• How much from reality does the human being seize and on what extend is he able to construct its mental representation?
  • No matter what picture of the reality we might construct, it will be only a partial one, there will always be something placed between the reality and its model, something that would be situated beyond our human power of representation and understanding.
  • Between two apparently antagonic ways of approaching reality or searching for the truth – science and religion – the dialogue has become a really required necessity. Luckily, in most of cases, it is it is understood the right way.


In Romania the knowledge of the universe also has a long tradition. Dacian sanctuaries (Sarmizegetusa Regia from the 1st century AD is the most well-known) keep alive the testimony of advanced knowledge in astronomy (a proof of this is the knowledge of the calendar with great precision) but strictly linked to practical necessities (agriculture, hunting, orientation) and especially to religious necessities. Afterwards few data regarding astronomical knowledge or of other nature were kept. Most of the Romanian territories, situated beyond the Carpathian Mountains arch, were the theatre of continuous fights and attacks, from Barbarian tribes till the Turkish invasions and ending with the Soviet invasion. All this lead to the slowing down of the scientific and cultural progress that continued though in the monasteries. These were not only religious places, but also defence fortresses that keep untouched Romanian culture.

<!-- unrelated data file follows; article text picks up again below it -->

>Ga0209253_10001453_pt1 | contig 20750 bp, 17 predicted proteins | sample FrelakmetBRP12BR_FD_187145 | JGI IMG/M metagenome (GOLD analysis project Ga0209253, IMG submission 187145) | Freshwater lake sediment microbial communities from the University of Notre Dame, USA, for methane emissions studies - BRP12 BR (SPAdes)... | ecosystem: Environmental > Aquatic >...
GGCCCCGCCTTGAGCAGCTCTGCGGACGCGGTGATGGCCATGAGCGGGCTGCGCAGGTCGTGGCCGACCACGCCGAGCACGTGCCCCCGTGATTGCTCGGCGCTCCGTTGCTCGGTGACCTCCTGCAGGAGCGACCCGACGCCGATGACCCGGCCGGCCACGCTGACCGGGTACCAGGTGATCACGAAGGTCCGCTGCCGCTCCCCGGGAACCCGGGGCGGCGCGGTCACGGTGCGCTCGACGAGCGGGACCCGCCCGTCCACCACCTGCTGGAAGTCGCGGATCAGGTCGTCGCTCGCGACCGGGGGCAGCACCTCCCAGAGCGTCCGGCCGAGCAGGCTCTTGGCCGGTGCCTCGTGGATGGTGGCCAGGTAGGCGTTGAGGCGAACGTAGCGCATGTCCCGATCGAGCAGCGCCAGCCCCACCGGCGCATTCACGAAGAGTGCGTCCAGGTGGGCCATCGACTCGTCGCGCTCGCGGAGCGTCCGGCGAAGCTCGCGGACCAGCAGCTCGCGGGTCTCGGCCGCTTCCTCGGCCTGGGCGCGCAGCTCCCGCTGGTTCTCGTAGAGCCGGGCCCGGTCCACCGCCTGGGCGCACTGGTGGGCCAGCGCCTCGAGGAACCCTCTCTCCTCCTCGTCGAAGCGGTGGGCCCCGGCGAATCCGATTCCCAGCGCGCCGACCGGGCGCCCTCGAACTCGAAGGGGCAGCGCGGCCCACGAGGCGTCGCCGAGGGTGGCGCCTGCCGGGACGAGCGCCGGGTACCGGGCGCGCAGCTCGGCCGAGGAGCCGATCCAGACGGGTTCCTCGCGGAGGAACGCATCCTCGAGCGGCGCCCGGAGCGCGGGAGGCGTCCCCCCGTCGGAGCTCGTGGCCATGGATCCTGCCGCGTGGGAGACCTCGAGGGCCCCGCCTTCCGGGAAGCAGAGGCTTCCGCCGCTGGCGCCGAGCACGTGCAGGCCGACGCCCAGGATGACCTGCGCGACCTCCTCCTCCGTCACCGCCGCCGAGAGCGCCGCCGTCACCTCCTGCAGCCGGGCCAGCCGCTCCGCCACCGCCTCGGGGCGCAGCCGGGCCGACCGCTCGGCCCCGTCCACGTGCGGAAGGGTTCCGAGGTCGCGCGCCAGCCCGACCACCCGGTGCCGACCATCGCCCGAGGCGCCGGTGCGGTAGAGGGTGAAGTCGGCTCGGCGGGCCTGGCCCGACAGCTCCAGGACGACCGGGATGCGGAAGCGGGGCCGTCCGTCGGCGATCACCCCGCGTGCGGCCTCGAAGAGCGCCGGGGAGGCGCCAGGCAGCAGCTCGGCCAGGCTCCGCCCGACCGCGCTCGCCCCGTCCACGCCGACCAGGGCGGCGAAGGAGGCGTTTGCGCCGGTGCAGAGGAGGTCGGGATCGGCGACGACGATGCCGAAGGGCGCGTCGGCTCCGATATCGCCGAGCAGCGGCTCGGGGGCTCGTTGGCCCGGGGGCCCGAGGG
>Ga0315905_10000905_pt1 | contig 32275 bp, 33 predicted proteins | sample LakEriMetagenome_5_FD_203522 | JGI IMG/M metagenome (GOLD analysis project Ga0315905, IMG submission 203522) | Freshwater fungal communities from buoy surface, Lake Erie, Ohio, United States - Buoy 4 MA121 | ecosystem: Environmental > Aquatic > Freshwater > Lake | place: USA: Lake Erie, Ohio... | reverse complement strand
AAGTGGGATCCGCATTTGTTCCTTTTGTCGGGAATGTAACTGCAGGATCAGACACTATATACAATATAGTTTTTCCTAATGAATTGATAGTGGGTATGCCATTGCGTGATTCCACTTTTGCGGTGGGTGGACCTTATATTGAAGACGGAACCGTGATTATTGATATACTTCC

We would give other two examples that illustrate the best the link between Church and knowledge along the centuries on Romanian territories.

The most well-known is the example of Dionysius Exiguus monk. At the beginning of the 6th century, the Christian Church tried to establish a chronology as adequate as possible for the religious celebrations, of Easter in particular, set up in keeping up with various astronomical moments. Its author was Dionisie the Small (Dionysius Exiguus), a monk born in the territory of Dobruja (Dobrogea). In 528 A.D. he introduced in Liber de Paschal the enumeration of the years since the birth of Jesus Christ. His exceptional erudition (impressive knowledge of astronomy, history, foreign languages, literature, etc.) enabled him to establish the date of the Saviour’s birth after five centuries, with a precision of 4-7 years. It is an extraordinary fact if we take into consideration the fact that no modern method has managed to come closer to the exact year of Christ’s birth.

The second example is that of Hrisant Notara. He was a collaborator of Giovanni Domenico Cassini (1625-1712), the first director of the Observatoire de Paris set up in 1667. He left us Introductio ad geographiam et sphaeram (published in Paris, 1716), the first Romanian scientific work with chapters dedicated to astronomy. After he was sent abroad by the ruler Constantin Brancoveanu to improve his studies, Notara returned to Brancoveanu’s court and then dedicated himself to clerical life, ascending the highest clerical positions, even becoming Patriarch of Jerusalem.

Astronomy evolved in the following centuries parallel with European astronomy, receiving a pronounced scientific feature after 1859 when the Romanian Principalities united.We will take a time leap till we arrive to recent years.

After a few communist decades and implicitly of atheist- scientific education, the chance is that, due to one of the representatives of Romanian culture living in France, Basarb Nicolescu, he recontacts his native country and opens the gates towards a new domain unknown to us: the dialogue between science and spirituality. In the autumn of 2001 takes place at Bucharest the first international conference in an Orthodox post-communist country:  “Science and Religion. Antagonism or complementarity ?”